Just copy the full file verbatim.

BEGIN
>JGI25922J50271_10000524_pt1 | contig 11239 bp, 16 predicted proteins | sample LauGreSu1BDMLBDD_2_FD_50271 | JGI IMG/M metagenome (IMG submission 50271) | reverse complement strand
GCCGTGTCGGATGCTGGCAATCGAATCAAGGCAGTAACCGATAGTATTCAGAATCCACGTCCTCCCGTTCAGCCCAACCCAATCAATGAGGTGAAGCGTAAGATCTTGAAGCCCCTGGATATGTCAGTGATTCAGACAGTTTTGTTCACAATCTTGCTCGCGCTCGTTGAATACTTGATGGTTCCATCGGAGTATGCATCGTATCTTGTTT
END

>JGI25922J50271_10000524_pt1 | contig 11239 bp, 16 predicted proteins | sample LauGreSu1BDMLBDD_2_FD_50271 | JGI IMG/M metagenome (IMG submission 50271) | reverse complement strand
GCCGTGTCGGATGCTGGCAATCGAATCAAGGCAGTAACCGATAGTATTCAGAATCCACGTCCTCCCGTTCAGCCCAACCCAATCAATGAGGTGAAGCGTAAGATCTTGAAGCCCCTGGATATGTCAGTGATTCAGACAGTTTTGTTCACAATCTTGCTCGCGCTCGTTGAATACTTGATGGTTCCATCGGAGTATGCATCGTATCTTGTTT